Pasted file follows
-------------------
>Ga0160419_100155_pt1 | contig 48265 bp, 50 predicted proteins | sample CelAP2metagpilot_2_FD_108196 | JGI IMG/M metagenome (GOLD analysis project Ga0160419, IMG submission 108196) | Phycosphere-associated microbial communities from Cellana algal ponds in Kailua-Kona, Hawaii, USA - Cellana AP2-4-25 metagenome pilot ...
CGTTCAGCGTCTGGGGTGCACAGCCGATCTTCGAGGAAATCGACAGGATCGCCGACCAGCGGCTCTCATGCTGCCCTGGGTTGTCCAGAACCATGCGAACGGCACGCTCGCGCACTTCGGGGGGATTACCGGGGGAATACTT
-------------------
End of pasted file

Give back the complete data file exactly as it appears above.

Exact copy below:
>Ga0160419_100155_pt1 | contig 48265 bp, 50 predicted proteins | sample CelAP2metagpilot_2_FD_108196 | JGI IMG/M metagenome (GOLD analysis project Ga0160419, IMG submission 108196) | Phycosphere-associated microbial communities from Cellana algal ponds in Kailua-Kona, Hawaii, USA - Cellana AP2-4-25 metagenome pilot ...
CGTTCAGCGTCTGGGGTGCACAGCCGATCTTCGAGGAAATCGACAGGATCGCCGACCAGCGGCTCTCATGCTGCCCTGGGTTGTCCAGAACCATGCGAACGGCACGCTCGCGCACTTCGGGGGGATTACCGGGGGAATACTT